How To Avoid Blood Shot Eyes After Wearing Contact Lenses
Contact lenses have become a necessity today, mainly for two reasons: they are an easy swap from spectacles for those that need to wear them, as well as they are handy in case you want to change the colour of your eyes. Although contact lenses are being widely used, many still don’t know how to properly care for their lenses. One of the most often encountered problems are bloodshot eyes while wearing or after removing contact lenses. Our eyes are one of the most delicate and sensitive organs we have, so we must exercise proper care when wearing or handling contact lenses.
Several reasons can be identified as to why the eyes turn red while wearing or after removing contacts, and what to do when you find the reason behind your bloodshot eyes.
- Contacts can very easily get dirty or damaged due to pollution and dust. They are very fragile, just like our eyes, so one must handle them with proper care, keeping them always clean, as unhygienic contacts can easily cause bloodshot eyes and even severe infections.
- If your contact lenses are always clean and well maintained, but you still get red eyes, the fault might be with the solution you keep the lenses in, or even the material the lenses are made from. Some eyes are extra sensitive and get irritated with certain materials of some contact lenses. You need to contact your ophthalmologist who will probably prescribe lenses made of a different material or a different solution to keep your lenses in.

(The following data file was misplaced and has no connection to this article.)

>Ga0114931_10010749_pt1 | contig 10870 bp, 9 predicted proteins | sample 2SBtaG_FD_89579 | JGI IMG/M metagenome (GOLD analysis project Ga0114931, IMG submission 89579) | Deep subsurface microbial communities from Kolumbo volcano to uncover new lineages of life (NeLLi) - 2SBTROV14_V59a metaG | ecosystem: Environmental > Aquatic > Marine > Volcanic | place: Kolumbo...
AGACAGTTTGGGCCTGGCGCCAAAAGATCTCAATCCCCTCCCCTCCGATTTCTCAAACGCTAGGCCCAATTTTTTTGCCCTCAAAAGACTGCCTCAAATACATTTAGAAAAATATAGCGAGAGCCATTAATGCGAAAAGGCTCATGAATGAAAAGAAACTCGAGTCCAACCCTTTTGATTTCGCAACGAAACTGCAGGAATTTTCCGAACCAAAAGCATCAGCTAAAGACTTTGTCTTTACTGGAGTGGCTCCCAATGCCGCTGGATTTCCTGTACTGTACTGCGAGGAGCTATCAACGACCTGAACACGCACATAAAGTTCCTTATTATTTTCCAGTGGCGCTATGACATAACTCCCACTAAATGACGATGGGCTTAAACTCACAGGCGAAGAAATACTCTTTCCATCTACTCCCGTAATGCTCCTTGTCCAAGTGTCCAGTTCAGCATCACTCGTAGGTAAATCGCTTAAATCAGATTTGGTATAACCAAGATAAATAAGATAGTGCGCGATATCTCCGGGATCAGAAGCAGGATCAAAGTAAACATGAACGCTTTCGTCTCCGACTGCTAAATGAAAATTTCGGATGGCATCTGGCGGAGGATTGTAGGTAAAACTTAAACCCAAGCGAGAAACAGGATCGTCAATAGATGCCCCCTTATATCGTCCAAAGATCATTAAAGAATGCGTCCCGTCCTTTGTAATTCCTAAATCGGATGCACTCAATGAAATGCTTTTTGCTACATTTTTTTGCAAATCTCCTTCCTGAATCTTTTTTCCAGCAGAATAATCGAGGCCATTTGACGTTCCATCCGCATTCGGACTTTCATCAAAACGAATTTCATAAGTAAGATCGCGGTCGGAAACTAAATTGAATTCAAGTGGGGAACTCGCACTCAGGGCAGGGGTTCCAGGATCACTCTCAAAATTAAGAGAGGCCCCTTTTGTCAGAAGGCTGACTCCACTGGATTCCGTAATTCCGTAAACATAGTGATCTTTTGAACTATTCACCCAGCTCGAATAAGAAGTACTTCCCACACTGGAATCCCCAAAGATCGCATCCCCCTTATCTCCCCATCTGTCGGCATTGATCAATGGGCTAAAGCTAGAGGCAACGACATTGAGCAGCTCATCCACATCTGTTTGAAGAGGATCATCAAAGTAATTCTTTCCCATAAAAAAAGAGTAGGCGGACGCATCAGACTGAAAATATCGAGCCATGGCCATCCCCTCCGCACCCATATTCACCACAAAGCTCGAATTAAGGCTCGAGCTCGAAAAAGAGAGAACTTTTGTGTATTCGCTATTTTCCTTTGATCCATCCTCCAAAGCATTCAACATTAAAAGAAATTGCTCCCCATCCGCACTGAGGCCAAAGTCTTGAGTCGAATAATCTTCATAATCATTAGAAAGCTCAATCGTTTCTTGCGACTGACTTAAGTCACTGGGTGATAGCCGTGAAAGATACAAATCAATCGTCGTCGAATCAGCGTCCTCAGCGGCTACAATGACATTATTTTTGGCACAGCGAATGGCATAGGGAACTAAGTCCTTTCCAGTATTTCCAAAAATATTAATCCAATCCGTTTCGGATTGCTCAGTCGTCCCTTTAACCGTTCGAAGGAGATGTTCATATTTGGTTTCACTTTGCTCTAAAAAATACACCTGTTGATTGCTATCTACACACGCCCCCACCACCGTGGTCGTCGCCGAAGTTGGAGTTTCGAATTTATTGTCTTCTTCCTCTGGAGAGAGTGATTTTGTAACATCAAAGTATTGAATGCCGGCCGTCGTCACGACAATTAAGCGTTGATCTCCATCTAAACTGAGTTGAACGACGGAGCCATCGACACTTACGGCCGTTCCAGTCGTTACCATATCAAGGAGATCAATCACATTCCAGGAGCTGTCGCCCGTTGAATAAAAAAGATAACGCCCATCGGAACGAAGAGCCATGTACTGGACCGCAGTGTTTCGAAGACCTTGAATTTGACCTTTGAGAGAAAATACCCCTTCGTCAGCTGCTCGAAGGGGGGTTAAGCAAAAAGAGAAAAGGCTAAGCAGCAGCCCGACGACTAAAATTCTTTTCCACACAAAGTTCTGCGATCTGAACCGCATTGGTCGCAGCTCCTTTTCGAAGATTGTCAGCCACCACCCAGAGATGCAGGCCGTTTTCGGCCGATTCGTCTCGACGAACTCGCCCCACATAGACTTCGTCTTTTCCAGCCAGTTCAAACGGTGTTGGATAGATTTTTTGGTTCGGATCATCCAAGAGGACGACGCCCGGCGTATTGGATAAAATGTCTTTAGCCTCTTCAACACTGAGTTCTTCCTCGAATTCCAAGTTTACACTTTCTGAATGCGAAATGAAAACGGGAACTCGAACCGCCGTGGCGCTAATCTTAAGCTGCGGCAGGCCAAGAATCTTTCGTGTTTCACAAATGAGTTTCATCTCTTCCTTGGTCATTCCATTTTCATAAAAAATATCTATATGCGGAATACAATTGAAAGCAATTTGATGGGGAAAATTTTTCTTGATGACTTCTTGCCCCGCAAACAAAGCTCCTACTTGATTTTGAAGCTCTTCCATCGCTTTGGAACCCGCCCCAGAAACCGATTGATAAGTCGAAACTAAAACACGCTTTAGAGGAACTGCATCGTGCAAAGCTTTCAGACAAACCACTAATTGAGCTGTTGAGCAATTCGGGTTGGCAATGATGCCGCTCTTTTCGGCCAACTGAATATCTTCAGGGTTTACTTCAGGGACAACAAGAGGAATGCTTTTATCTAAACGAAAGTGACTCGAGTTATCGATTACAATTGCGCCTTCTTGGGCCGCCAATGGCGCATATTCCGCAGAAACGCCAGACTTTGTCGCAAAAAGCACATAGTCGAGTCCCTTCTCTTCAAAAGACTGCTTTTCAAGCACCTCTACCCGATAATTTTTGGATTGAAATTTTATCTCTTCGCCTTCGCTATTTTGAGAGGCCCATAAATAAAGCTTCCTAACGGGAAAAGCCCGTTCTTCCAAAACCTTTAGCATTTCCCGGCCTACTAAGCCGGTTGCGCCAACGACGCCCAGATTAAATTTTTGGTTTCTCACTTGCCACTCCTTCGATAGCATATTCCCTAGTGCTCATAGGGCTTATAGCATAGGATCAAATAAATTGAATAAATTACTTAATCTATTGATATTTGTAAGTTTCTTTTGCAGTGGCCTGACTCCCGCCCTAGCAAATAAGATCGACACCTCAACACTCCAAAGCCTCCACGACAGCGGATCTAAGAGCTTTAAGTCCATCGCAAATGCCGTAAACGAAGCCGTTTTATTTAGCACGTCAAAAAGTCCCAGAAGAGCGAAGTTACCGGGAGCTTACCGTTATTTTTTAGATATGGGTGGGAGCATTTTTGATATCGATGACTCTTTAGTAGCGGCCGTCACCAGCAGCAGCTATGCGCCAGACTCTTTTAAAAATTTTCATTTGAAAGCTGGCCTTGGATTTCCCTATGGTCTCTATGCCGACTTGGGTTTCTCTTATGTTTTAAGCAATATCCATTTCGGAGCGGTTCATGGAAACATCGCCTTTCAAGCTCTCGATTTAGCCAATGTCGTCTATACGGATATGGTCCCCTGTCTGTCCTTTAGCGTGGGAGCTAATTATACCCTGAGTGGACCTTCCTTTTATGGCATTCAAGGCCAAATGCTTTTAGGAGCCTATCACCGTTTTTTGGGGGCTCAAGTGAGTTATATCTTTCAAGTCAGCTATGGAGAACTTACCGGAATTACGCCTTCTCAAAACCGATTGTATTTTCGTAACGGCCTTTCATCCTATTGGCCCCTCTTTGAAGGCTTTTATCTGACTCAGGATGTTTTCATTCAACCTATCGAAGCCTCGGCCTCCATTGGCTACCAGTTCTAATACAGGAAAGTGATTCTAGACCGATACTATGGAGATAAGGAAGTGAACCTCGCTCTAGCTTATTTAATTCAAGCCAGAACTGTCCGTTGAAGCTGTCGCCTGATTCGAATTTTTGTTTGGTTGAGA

- Some people suffer of corneal neovascularisation, which basically means that their eyes are not getting a proper flow of oxygen. This can be caused by contact lenses and may result in bloodshot eyes.
- If you have got soft contact lenses, your eyes might become easily dry and this results in bloodshot eyes. Dehydration is a serious problem for the whole body, and especially for our delicate eyes. This is an easily fixable problem. All you need to do is change the type of contact lenses.
- A pre-existing infection in your cornea may intensify and cause bloodshot eyes when wearing contact lenses. If the infection is not treated in a timely manner, it can lead to chronic eye infections. Bloodshot eyes and clouded vision can also be caused by corneal oedema and ulcer in contact lens users. In the absence of any treatment, this can lead to a permanent loss of sight.
You do not need to put up with bloodshot eyes or any other discomfort if you chose to wear contact lenses. Under no circumstance should you compromise the health of your eyes; consult an ophthalmologist if you have got bloodshot eyes who will prescribe the proper treatment for you.